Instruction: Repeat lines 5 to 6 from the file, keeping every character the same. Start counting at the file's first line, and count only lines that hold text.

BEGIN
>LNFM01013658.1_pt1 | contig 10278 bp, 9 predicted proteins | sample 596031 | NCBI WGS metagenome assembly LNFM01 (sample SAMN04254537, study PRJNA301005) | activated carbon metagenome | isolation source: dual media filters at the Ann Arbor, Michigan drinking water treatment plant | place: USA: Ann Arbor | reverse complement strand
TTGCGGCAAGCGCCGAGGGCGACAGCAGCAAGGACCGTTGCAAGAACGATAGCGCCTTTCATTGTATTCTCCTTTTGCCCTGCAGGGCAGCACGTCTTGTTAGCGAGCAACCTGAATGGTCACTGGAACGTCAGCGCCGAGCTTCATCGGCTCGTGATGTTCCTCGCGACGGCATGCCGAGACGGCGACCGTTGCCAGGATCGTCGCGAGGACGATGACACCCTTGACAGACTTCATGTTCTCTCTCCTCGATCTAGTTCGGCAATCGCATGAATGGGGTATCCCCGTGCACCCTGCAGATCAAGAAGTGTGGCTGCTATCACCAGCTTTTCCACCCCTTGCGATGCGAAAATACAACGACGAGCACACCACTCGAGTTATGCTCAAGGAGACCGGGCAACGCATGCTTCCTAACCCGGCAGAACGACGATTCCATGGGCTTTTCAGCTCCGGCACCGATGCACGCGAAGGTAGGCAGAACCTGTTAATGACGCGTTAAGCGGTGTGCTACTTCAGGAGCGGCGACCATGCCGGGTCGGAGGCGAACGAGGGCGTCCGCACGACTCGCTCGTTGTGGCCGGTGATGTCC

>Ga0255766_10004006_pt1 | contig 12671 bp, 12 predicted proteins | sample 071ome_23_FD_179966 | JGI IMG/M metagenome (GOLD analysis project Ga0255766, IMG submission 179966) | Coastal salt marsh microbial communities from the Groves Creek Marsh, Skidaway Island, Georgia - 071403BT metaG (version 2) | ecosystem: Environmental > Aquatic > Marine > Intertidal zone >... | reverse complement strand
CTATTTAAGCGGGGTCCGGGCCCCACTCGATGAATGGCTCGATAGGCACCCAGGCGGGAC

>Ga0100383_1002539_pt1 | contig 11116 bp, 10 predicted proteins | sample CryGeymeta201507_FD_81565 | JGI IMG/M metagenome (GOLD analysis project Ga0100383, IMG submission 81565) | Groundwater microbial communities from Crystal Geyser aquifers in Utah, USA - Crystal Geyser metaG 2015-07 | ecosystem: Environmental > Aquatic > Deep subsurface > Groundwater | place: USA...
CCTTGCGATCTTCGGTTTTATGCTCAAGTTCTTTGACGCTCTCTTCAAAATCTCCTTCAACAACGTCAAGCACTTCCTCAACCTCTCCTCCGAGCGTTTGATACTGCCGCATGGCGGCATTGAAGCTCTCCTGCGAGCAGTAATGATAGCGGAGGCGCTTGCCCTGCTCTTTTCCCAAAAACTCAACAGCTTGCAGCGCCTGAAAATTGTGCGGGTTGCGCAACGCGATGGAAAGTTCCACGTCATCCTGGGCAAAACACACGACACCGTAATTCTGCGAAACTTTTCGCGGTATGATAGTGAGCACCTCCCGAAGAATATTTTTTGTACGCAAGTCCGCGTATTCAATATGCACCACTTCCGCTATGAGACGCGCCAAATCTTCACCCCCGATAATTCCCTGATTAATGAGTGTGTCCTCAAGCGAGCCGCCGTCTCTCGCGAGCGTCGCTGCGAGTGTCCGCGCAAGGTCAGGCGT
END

>Ga0100383_1002539_pt1 | contig 11116 bp, 10 predicted proteins | sample CryGeymeta201507_FD_81565 | JGI IMG/M metagenome (GOLD analysis project Ga0100383, IMG submission 81565) | Groundwater microbial communities from Crystal Geyser aquifers in Utah, USA - Crystal Geyser metaG 2015-07 | ecosystem: Environmental > Aquatic > Deep subsurface > Groundwater | place: USA...
CCTTGCGATCTTCGGTTTTATGCTCAAGTTCTTTGACGCTCTCTTCAAAATCTCCTTCAACAACGTCAAGCACTTCCTCAACCTCTCCTCCGAGCGTTTGATACTGCCGCATGGCGGCATTGAAGCTCTCCTGCGAGCAGTAATGATAGCGGAGGCGCTTGCCCTGCTCTTTTCCCAAAAACTCAACAGCTTGCAGCGCCTGAAAATTGTGCGGGTTGCGCAACGCGATGGAAAGTTCCACGTCATCCTGGGCAAAACACACGACACCGTAATTCTGCGAAACTTTTCGCGGTATGATAGTGAGCACCTCCCGAAGAATATTTTTTGTACGCAAGTCCGCGTATTCAATATGCACCACTTCCGCTATGAGACGCGCCAAATCTTCACCCCCGATAATTCCCTGATTAATGAGTGTGTCCTCAAGCGAGCCGCCGTCTCTCGCGAGCGTCGCTGCGAGTGTCCGCGCAAGGTCAGGCGT